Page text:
Every technology company that competes with Apple has an annual public shindig where new products and projects are unveiled to the public and salivating media representatives. Google’s recent I/O conference is a good example. Apple will do the same next month with WWDC 2016 (the annual developers conference where a few new products are highlighted, including OS X, iOS, watchOS, tvOS et al).
What Google introduced at I/O was interesting.
- Allo – a message app with Google built inside
- Duo – fast mobile video calls
- Daydream – Android powered virtual reality
- Daydream #2 – VR headset motion controller
- Home – Google’s version of Amazon’s Echo
Wait. There’s more.
- Android Instant Apps – a way to try apps before purchase
- Android Apps on Chrome – because Chrome doesn’t do much
- Android Wear 2.0 – because Watch is such a failure
- Android Auto – think of it as Skynet mobile
- Android N – because everyone is using Marshmallow
When will all these new products see the light of day? Soon. That’s Google’s promise. Soon. Some may show up later this year, just as will OS X (which I think should be renamed simple ‘macOS’), iOS, watchOS, tvOS, and other Apple hardware goodies.
No one has proven that virtual reality is a market worth devoting big money to and Google hasn’t had much success making money with hardware. Nexus smartphones and tablets are Chinese partner devices and don’t sell in numbers that compete with Apple or Samsung. The cute little Chromecast is so cheap that it’s more of a hobby than a product that makes money.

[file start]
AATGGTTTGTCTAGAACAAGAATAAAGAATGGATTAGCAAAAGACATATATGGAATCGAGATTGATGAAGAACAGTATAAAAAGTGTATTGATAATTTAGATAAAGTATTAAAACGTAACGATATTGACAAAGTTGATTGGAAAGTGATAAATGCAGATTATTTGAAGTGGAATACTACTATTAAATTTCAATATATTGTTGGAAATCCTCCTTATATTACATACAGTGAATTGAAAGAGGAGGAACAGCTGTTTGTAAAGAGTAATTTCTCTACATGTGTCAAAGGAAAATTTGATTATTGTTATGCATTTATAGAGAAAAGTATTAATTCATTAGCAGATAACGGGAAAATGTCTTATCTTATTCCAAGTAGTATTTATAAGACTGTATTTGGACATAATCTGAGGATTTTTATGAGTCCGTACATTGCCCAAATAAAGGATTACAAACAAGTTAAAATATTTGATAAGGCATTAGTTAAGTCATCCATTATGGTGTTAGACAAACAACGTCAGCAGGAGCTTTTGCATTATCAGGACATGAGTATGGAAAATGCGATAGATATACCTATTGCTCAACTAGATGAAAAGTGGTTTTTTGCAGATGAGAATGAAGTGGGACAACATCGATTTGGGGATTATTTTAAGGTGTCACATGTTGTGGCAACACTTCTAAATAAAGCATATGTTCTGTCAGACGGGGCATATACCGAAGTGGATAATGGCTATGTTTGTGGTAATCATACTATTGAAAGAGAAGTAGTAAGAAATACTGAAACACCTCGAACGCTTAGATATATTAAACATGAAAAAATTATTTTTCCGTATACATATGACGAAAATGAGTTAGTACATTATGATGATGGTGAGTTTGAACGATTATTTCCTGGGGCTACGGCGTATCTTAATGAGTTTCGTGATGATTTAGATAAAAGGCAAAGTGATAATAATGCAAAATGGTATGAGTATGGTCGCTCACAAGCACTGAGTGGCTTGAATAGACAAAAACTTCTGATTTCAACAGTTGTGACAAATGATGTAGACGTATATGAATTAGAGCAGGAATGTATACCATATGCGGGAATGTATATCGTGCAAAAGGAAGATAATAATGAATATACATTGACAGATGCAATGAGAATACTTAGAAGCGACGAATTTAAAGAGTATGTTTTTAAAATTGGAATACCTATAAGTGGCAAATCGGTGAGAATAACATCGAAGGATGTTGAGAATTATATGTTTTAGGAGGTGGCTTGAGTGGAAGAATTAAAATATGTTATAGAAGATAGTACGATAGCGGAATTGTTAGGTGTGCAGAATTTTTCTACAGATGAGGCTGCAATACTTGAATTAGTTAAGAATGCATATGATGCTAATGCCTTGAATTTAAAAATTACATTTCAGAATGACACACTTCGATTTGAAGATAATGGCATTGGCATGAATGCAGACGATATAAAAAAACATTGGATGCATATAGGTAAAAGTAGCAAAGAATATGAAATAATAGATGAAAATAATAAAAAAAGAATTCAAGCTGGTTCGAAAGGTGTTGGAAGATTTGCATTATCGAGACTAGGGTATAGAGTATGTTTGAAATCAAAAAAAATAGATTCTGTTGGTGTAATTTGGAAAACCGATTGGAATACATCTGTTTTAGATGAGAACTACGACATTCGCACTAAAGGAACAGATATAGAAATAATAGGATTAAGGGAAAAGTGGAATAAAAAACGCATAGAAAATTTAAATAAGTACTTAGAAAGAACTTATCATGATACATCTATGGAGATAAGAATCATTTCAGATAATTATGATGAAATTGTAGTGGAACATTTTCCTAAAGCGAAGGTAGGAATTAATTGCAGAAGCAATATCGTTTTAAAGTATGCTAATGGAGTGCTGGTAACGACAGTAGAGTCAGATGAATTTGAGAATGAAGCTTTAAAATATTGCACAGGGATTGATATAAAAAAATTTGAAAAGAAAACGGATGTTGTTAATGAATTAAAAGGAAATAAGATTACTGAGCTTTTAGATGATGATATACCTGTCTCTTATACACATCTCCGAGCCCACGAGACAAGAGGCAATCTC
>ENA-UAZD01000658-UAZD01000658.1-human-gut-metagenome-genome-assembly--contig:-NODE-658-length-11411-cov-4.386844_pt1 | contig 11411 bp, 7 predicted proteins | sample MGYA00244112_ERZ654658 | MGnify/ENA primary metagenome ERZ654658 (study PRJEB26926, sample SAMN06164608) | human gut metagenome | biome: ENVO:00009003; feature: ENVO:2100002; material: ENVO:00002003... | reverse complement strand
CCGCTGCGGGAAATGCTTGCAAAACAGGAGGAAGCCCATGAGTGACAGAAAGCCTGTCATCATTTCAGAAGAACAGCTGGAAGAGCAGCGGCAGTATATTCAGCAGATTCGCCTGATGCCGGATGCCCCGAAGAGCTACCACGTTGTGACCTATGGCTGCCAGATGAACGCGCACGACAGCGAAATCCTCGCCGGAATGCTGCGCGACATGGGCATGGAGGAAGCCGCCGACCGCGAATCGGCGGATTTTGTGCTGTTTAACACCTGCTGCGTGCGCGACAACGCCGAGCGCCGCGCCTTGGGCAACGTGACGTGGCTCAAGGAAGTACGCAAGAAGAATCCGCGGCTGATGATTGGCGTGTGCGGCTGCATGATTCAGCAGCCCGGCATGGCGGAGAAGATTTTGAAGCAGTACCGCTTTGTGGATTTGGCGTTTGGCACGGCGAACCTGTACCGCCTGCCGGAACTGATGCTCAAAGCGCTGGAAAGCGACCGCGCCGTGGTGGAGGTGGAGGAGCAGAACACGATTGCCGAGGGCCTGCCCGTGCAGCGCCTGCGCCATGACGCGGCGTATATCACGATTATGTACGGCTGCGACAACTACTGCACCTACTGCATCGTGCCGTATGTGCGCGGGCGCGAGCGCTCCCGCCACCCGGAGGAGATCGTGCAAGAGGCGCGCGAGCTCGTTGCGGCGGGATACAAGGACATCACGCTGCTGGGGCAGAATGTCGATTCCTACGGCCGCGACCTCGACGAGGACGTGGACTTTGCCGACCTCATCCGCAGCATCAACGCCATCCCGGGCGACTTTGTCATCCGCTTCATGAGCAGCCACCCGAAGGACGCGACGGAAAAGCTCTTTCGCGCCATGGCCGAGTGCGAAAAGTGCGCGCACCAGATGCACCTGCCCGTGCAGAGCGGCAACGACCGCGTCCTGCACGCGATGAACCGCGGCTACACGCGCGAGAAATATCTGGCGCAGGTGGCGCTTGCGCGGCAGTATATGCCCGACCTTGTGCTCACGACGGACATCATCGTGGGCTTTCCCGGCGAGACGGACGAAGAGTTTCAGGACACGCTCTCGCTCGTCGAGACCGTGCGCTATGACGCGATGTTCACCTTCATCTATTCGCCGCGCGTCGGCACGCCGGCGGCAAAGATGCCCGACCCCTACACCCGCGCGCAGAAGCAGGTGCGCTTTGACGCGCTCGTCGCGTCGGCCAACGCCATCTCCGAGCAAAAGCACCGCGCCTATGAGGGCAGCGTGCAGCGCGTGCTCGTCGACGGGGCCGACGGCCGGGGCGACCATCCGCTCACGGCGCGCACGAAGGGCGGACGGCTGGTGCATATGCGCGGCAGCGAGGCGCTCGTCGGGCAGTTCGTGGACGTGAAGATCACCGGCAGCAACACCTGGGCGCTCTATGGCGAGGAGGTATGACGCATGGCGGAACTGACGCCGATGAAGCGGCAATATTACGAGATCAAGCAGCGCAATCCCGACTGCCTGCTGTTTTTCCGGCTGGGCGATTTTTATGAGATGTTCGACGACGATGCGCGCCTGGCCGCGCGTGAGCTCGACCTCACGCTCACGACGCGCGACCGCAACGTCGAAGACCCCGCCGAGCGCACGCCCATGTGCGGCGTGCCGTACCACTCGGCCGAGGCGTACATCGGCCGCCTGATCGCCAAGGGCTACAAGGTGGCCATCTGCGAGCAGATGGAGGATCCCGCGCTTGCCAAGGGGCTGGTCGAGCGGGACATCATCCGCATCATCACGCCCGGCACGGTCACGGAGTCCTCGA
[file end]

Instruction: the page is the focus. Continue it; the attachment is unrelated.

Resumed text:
Android will get some application friends later in the year because Google’s users need more Google branded products to use.
Contrast that with Apple’s history at WWDC and the expected ship dates. Remember, Apple is notorious for shipping both software and hardware a bit late, but close enough to not raise suspicions. At Apple it’s a tradition. One difference is that Apple makes money by pushing new hardware and software out the door. Google doesn’t make much money on either one, so the incentives for a shipping date are different.
Later this fall Apple will have new versions of OS X and iOS (and all the mini-OS updates) ready to ship because, well, new hardware. Google is somewhat similar to a hardware-oriented Samsung whose product strategy is to throw as many new products as possible up against the public marketing wall to see what sticks.
Google is becoming much the same with new product after product being introduced, hyped, but seldom launched, and many of those that do make it to the public eventually get flushed.
- Google X
- Google Catalogs
- Google Video
- Google Answers
- Google Coupons
- Google Viewer
- Google Checkout
You get the idea, right? That throw it against the wall mentality stands in contrast to most of Apple’s recent products, most of which are tied to hardware (because that’s where the money is). Apple’s had a few recent software failures, too. MobileMe, Ping, and iWeb come to mind.
The main difference is this. Apple’s products make money. Google’s products make news. A user can’t use a press release or a video of what a product might do when it ships. So, Google, it’s time to ship something.
Oh, and while we’re at it, ‘Hey Amazon, tell us how many of those successful technology gadgets you’ve sold. A few real numbers would be nice.’